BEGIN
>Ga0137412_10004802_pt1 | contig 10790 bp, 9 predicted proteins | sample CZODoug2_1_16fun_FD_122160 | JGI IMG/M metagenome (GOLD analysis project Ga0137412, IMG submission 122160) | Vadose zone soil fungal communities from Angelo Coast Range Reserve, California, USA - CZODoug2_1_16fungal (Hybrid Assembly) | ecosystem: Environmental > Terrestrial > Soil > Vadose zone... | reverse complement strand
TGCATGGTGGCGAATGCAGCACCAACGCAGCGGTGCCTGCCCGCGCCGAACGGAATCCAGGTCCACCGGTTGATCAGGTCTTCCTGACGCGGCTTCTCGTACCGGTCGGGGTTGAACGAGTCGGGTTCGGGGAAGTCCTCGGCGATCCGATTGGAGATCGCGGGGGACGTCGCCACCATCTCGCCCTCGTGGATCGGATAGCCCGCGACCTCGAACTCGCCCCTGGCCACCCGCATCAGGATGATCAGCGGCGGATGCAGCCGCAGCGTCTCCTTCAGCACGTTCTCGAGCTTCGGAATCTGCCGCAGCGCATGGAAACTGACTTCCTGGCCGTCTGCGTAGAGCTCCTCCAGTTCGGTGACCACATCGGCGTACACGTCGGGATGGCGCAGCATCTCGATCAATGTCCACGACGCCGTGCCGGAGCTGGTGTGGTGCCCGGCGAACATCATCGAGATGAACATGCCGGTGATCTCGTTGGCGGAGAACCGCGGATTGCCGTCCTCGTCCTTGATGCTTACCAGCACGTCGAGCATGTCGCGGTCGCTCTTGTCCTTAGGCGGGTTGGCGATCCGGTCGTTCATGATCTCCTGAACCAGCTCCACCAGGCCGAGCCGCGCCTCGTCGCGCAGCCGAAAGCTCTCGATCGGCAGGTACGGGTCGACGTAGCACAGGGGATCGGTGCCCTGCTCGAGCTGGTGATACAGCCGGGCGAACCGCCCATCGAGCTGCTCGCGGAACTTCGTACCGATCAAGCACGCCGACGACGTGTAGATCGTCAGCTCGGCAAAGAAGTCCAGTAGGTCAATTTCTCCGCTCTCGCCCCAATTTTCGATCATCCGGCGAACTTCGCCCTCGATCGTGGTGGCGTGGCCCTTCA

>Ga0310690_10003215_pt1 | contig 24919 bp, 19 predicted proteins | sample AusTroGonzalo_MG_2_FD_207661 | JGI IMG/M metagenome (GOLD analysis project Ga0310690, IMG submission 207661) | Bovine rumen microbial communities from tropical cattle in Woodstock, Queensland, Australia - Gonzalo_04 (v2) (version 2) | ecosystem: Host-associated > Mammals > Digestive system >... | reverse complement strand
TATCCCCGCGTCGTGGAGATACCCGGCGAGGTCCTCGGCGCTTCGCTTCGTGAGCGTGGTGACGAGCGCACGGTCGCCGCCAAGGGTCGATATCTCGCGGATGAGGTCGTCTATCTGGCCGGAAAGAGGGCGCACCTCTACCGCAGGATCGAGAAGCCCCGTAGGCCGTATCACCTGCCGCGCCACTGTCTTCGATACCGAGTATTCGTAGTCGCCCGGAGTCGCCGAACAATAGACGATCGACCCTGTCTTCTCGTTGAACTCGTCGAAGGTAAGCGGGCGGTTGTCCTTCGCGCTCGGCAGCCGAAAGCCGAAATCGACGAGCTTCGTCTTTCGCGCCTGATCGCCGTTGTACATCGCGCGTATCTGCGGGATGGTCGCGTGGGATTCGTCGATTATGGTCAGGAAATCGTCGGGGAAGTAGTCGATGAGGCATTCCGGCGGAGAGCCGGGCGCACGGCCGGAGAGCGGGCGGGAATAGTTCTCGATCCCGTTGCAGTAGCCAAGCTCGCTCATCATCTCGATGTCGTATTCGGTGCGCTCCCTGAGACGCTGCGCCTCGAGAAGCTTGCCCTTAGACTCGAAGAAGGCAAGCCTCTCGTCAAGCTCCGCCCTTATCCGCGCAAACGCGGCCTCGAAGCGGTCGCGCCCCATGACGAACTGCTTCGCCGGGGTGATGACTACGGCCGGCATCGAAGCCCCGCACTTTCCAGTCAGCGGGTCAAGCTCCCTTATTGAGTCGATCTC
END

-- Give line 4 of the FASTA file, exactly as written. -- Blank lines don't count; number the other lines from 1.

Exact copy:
TATCCCCGCGTCGTGGAGATACCCGGCGAGGTCCTCGGCGCTTCGCTTCGTGAGCGTGGTGACGAGCGCACGGTCGCCGCCAAGGGTCGATATCTCGCGGATGAGGTCGTCTATCTGGCCGGAAAGAGGGCGCACCTCTACCGCAGGATCGAGAAGCCCCGTAGGCCGTATCACCTGCCGCGCCACTGTCTTCGATACCGAGTATTCGTAGTCGCCCGGAGTCGCCGAACAATAGACGATCGACCCTGTCTTCTCGTTGAACTCGTCGAAGGTAAGCGGGCGGTTGTCCTTCGCGCTCGGCAGCCGAAAGCCGAAATCGACGAGCTTCGTCTTTCGCGCCTGATCGCCGTTGTACATCGCGCGTATCTGCGGGATGGTCGCGTGGGATTCGTCGATTATGGTCAGGAAATCGTCGGGGAAGTAGTCGATGAGGCATTCCGGCGGAGAGCCGGGCGCACGGCCGGAGAGCGGGCGGGAATAGTTCTCGATCCCGTTGCAGTAGCCAAGCTCGCTCATCATCTCGATGTCGTATTCGGTGCGCTCCCTGAGACGCTGCGCCTCGAGAAGCTTGCCCTTAGACTCGAAGAAGGCAAGCCTCTCGTCAAGCTCCGCCCTTATCCGCGCAAACGCGGCCTCGAAGCGGTCGCGCCCCATGACGAACTGCTTCGCCGGGGTGATGACTACGGCCGGCATCGAAGCCCCGCACTTTCCAGTCAGCGGGTCAAGCTCCCTTATTGAGTCGATCTC